About 5% to 10% of breast cancers are thought to be hereditary, caused by abnormal genes passed from parent to child.
Genes are short segments of DNA (deoxyribonucleic acid) found in chromosomes. DNA contains the instructions for building proteins. And proteins control the structure and function of all the cells that make up your body.
Think of your genes as an instruction manual for cell growth and function. Abnormalities in the DNA are like typographic errors. They may provide the wrong set of instructions, leading to faulty cell growth or function. In any one person, if there is an error in a gene, that same mistake will appear in all the cells that contain the same gene. This is like having an instruction manual in which all the copies have the same typographical error.
Many inherited cases of breast cancer are associated with two abnormal genes: BRCA1 (BReast CAncer gene one) and BRCA2 (BReast CAncer gene two). But changes in other genes also are linked to breast cancer.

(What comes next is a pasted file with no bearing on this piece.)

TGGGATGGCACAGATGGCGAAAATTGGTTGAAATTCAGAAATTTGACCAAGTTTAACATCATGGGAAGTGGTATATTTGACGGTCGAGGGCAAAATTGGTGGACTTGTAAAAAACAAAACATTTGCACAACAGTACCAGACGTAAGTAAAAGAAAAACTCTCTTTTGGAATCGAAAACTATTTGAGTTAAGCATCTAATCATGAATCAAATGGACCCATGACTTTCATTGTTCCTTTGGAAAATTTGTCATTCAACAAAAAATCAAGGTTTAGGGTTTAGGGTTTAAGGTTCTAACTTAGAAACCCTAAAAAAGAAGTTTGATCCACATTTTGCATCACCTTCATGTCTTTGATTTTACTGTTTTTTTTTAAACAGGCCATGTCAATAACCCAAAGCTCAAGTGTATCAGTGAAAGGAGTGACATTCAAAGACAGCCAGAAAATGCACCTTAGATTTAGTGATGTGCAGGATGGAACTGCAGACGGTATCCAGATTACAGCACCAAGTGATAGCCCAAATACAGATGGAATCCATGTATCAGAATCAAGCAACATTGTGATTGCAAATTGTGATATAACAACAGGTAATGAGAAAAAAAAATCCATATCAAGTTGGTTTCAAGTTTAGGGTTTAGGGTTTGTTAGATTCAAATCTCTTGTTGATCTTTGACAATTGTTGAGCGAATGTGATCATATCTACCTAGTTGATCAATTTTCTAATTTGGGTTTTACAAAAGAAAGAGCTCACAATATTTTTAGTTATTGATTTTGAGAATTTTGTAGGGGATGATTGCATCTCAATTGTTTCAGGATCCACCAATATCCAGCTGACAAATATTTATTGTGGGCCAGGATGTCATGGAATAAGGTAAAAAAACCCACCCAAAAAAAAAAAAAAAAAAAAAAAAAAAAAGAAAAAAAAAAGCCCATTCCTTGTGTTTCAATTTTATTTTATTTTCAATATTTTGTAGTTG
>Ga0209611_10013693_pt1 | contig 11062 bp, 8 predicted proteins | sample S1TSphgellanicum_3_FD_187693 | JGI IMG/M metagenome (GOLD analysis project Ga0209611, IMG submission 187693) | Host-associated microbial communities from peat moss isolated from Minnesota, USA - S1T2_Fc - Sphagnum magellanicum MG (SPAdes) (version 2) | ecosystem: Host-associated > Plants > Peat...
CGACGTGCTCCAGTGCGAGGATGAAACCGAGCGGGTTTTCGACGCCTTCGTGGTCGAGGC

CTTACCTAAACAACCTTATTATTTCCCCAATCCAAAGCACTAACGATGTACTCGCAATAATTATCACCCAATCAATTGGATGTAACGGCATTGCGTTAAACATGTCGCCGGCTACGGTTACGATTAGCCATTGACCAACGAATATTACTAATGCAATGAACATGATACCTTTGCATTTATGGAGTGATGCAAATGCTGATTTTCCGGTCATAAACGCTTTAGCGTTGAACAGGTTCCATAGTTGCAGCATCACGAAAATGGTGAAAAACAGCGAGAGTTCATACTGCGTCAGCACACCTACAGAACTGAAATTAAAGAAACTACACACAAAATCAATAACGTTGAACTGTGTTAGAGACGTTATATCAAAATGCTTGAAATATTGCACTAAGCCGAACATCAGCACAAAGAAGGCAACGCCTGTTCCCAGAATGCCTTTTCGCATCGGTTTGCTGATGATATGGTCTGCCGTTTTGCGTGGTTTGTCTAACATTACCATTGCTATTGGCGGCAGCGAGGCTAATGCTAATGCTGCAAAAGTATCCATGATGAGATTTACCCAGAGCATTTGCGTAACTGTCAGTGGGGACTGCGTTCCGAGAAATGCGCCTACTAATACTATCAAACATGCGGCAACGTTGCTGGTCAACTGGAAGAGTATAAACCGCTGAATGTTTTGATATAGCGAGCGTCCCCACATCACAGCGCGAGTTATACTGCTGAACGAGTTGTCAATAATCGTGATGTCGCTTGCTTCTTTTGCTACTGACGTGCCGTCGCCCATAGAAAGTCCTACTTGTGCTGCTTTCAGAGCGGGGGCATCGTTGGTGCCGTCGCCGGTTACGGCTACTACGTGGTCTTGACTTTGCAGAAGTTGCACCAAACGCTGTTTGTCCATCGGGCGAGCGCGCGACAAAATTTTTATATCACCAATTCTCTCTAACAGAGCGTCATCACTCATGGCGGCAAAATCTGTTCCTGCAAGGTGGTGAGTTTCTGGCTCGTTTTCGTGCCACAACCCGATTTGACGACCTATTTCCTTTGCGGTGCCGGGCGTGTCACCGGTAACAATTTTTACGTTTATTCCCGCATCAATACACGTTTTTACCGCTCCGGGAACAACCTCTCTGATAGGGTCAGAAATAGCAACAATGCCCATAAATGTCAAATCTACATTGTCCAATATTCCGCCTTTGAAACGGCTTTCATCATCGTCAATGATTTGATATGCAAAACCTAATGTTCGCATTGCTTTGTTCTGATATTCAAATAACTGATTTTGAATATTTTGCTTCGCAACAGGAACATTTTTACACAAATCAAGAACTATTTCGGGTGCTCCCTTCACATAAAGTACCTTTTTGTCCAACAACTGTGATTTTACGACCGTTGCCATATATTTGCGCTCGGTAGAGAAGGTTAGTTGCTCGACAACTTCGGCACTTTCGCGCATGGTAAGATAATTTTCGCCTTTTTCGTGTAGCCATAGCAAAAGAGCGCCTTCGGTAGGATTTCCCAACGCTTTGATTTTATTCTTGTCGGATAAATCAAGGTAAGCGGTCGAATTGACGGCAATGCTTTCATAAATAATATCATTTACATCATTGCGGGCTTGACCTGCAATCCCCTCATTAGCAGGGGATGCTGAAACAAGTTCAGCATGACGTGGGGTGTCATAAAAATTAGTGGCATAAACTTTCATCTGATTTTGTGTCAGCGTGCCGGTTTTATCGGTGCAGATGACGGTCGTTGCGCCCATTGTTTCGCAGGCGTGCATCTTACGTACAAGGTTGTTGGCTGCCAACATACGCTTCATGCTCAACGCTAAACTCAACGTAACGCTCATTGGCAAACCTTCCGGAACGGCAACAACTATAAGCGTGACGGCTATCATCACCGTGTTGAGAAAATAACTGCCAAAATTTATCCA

A study has found that another gene may be just as important in breast cancer risk as BRCA1 and BRCA2: an abnormal PALB2 gene was found to increase breast cancer risk 5 to 9 times higher than average.
The research was published in the Aug. 7, 2014 issue of the New England Journal of Medicine. Read the abstract of “Breast-Cancer Risk in Families with Mutations in PALB2.”
The PALB2 gene is called the partner and localizer of the BRCA2 gene. It provides instructions to make a protein that works with the BRCA2 protein to repair damaged DNA and stop tumor growth. Inheriting two abnormal PALB2 genes causes Fanconi anemia type N, which suppresses bone marrow function and leads to extremely low levels of red blood cells, white blood cells, and platelets.
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